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The 2014 Manhattan Short Film Festival

As a rule, I spend most of my movie-watching time on mainstream feature films. That's just the nature of the beast; part of my job is to see the (occasional) best and (far more frequent) worst that the major Hollywood studios have to offer.

But sometimes, I get a chance to take a step back and see not just the forest, but the trees.

The Manhattan Short Film Festival has been around since 1998, taking its inaugural bow when festival founder Nicholas Mason attached a screen to the side of a truck in NYC and screened 16 short films for a streetside audience of about 300. Since then, it has grown into an international phenomenon, with screenings held in over 300 cities all across the globe over the course of one week.

(This year's slate included seven different screenings in Maine Bar Harbor, Brunswick, Ellsworth, Lewiston, Orono, Portland and Stonington all played host at some point between September 26 and October 5. For the record, I attended the Orono screening, held at the Collins Center for the Arts.)

I admit to being relatively late to the party when it comes to short films. When you're used to seeing stories told over the course of two hours, seeing them told in just minutes can take some getting used to. However, the 10 finalists that made the cut for the Manhattan Short Film Festival all manage to tell compelling tales in timeframes ranging from eight to 17 minutes.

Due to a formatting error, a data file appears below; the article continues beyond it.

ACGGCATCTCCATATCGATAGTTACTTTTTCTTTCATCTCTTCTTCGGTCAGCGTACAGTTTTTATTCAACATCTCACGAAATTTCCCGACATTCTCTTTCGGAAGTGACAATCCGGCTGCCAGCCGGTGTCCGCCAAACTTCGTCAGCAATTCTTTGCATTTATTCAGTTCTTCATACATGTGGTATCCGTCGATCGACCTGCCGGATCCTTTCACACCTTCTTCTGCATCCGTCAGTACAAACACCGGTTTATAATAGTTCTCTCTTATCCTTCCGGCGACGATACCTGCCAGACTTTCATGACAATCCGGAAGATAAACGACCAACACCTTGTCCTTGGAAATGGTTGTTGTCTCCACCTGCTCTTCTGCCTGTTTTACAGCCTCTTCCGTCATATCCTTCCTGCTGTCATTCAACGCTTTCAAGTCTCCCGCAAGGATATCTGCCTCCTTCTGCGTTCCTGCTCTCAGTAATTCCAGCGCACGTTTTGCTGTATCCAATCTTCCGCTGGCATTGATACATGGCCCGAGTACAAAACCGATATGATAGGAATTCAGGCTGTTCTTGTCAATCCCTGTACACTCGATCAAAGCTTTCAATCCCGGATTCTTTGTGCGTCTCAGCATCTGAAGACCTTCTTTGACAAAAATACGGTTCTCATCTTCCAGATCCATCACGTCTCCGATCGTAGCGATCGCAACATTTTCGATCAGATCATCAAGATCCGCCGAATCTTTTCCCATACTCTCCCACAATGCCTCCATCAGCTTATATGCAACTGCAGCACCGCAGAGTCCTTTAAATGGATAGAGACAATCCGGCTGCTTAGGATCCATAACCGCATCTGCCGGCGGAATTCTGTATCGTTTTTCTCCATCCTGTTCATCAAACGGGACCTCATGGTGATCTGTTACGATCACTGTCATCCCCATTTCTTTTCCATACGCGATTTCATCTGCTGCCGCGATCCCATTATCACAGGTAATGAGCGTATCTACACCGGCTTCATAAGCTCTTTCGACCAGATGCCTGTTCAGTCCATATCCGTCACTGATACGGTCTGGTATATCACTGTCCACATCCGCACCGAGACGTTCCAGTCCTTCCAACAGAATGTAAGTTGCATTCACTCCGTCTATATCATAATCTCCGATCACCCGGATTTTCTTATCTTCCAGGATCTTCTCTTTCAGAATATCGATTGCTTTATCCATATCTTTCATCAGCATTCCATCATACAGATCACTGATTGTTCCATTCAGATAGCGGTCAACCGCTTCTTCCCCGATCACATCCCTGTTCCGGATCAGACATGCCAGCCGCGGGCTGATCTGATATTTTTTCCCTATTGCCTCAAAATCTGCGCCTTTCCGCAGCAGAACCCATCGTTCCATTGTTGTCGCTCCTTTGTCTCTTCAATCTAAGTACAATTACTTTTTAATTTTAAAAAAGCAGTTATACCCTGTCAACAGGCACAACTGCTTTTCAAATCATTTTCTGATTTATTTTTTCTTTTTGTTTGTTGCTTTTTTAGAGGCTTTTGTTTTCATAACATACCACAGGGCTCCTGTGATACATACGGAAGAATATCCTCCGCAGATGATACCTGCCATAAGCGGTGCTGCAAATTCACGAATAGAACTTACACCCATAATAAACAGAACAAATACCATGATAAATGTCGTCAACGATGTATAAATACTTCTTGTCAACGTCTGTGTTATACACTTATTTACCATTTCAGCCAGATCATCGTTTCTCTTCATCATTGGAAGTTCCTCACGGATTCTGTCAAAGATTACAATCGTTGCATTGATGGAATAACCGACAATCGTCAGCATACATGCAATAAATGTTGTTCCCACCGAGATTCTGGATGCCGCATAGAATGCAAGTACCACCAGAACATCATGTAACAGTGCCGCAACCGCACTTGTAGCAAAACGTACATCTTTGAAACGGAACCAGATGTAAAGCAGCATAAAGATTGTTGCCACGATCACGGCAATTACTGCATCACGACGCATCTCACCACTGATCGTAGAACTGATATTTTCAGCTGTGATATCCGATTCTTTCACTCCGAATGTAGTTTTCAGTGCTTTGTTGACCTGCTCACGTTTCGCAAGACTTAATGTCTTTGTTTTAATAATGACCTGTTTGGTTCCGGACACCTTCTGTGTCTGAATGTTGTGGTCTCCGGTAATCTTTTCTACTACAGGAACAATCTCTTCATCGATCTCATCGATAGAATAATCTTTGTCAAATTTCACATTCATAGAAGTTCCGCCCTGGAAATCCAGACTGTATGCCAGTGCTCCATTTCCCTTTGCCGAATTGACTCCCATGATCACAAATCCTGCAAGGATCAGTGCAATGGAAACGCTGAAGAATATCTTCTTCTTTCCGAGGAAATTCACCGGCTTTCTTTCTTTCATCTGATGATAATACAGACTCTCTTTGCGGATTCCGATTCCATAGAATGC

These films come from all over the world. There are two from the United States ('Crime: The Animated Series' and 'The Bravest, The Boldest') and two from England ('On The Bridge' and 'Mend and Make Do'), as well as offerings from Australia ('Shift'), France ('On/Off'), Germany ('Rhino Full Throttle'), Mexico ('La Carnada'), the Netherlands ('97%') and Norway ('The Fall').

In an added nod to the value of the audience, MSFF crowdsources the selection of its overall winners for Best Film and Best Actor. Viewers at each of the locations are provided with cards with which they can vote on their favorite film and favorite actor, with the highest vote tally taking the prize. It's a wrinkle that at least for me leads to much closer viewing.

This year's winner for Best Film is 'Rhino Full Throttle,' directed by Erik Schmitt. This 15-minute film follows a young man in search of the soul of his city who encounters a weird, wild woman who winds up capturing his heart. It combines innovative filmmaking techniques with a sweetly idiosyncratic love story; it is charming and a delight to watch.

In second place was 'Mend and Make Do,' an eight-minute animated short from Bexie Bush that brings to life one woman's reminiscences about her life before and after World War II. In third was 'The Bravest, The Boldest' by Moon Molson, a story about one woman's efforts to avoid a pair of military officers who are there to deliver the worst news imaginable.

The consensus Best Actor was Sameerah L. Harris for her work in the aforementioned 'The Bravest, The Boldest.' Her performance was layered and emotionally raw, calling forth the sensation of desperate avoidance of an unfortunate (and ultimately unavoidable) truth.

The Manhattan Short Film Festival provides an opportunity to get a glimpse of the work being done by innovative filmmakers from around the globe. While this year's festival may have come to a close, the MSFF does release its seasons on DVD, so if you're curious about 2014's slate, fear not you'll get your chance.

And keep your eyes open next year for the 2015 festival; chances are that it will be coming to a theater near you.


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